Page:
Minimally interactive segmentation of 4D dynamic upper airway MR images via fuzzy connectedness

Yubing Tong, Jayaram K Udupa, Dewey Odhner, Caiyun Wu, Sanghun Sin, Mark E Wagshul, Raanan Arens
Medical Physics 2016, 43 (5): 2323

PURPOSE: There are several disease conditions that lead to upper airway restrictive disorders. In the study of these conditions, it is important to take into account the dynamic nature of the upper airway. Currently, dynamic magnetic resonance imaging is the modality of choice for studying these diseases. Unfortunately, the contrast resolution obtainable in the images poses many challenges for an effective segmentation of the upper airway structures. No viable methods have been developed to date to solve this problem. In this paper, the authors demonstrate a practical solution by employing an iterative relative fuzzy connectedness delineation algorithm as a tool.

METHODS: 3D dynamic images were collected at ten equally spaced instances over the respiratory cycle (i.e., 4D) in 20 female subjects with obstructive sleep apnea syndrome. The proposed segmentation approach consists of the following steps. First, image background nonuniformities are corrected which is then followed by a process to correct for the nonstandardness of MR image intensities. Next, standardized image intensity statistics are gathered for the nasopharynx and oropharynx portions of the upper airway as well as the surrounding soft tissue structures including air outside the body region, hard palate, soft palate, tongue, and other soft structures around the airway including tonsils (left and right) and adenoid. The affinity functions needed for fuzzy connectedness computation are derived based on these tissue intensity statistics. In the next step, seeds for fuzzy connectedness computation are specified for the airway and the background tissue components. Seed specification is needed in only the 3D image corresponding to the first time instance of the 4D volume; from this information, the 3D volume corresponding to the first time point is segmented. Seeds are automatically generated for the next time point from the segmentation of the 3D volume corresponding to the previous time point, and the process continues and runs without human interaction and completes in 10 s for segmenting the airway structure in the whole 4D volume.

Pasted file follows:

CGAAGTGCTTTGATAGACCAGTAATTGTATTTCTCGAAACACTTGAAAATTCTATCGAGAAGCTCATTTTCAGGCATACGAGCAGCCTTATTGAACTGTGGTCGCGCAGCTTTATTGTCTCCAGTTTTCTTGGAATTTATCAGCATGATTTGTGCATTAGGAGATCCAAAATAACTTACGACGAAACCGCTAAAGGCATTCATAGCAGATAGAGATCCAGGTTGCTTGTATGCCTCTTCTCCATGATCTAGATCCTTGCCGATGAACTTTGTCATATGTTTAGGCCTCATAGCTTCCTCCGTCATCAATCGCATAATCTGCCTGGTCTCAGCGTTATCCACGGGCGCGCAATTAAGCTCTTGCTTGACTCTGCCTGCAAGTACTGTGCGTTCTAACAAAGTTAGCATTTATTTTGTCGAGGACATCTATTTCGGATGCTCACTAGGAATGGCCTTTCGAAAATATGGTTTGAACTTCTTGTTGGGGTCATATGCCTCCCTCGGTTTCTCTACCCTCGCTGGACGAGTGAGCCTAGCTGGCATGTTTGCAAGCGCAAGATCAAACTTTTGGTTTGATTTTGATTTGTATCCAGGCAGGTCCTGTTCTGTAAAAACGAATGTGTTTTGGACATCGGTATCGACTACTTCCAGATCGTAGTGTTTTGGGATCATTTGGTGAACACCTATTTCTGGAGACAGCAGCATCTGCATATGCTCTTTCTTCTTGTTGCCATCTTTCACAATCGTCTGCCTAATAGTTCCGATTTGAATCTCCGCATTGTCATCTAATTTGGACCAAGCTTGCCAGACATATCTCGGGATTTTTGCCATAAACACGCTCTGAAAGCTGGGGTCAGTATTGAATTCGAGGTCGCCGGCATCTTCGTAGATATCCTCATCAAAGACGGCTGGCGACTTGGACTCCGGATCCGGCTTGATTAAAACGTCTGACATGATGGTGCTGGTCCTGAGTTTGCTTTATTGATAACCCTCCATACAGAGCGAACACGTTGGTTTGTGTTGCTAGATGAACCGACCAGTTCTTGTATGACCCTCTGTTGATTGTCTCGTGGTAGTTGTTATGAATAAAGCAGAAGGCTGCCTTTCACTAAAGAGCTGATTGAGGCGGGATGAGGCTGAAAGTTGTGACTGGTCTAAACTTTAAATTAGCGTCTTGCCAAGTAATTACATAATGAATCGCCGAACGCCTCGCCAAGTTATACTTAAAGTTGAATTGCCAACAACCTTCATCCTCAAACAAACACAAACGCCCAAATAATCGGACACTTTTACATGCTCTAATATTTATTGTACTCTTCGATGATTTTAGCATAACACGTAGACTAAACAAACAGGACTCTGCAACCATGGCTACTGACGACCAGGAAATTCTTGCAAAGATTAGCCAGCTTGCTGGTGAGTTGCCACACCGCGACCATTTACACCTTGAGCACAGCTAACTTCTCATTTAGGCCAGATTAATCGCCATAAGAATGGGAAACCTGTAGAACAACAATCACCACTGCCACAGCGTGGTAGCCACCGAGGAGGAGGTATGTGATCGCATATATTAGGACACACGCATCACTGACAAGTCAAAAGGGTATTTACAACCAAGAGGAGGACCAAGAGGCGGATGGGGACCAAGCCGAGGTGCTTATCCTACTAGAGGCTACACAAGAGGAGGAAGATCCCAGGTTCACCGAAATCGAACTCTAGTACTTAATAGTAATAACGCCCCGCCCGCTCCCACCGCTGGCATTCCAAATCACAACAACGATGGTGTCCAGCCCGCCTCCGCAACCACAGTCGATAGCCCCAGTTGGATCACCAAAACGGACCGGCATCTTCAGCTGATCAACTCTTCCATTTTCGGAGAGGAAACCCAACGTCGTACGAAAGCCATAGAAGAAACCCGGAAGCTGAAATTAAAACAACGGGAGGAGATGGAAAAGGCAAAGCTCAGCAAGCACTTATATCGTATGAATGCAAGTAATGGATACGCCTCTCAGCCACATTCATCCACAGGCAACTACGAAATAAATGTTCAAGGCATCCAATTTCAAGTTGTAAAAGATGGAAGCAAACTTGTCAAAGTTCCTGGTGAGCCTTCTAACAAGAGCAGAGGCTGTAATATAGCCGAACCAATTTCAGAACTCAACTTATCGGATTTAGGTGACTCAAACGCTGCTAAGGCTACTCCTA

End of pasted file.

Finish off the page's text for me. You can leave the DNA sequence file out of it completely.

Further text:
RESULTS: Qualitative evaluations performed to examine smoothness and continuity of motions of the entire upper airway as well as its transverse sections at critical anatomic locations indicate that the segmentations are consistent. Quantitative evaluations of the separate 200 3D volumes and the 20 4D volumes yielded true positive and false positive volume fractions around 95% and 0.1%, respectively, and mean boundary placement errors under 0.5 mm. The method is robust to variations in the subjective action of seed specification. Compared with a segmentation approach based on a registration technique to propagate segmentations, the proposed method is more efficient, accurate, and less prone to error propagation from one respiratory time point to the next.

CONCLUSIONS: The proposed method is the first demonstration of a viable and practical approach for segmenting the upper airway structures in dynamic MR images. Compared to registration-based methods, it effectively reduces error propagation and consequently achieves not only more accurate segmentations but also more consistent motion representation in the segmentations. The method is practical, requiring minimal user interaction and computational time.

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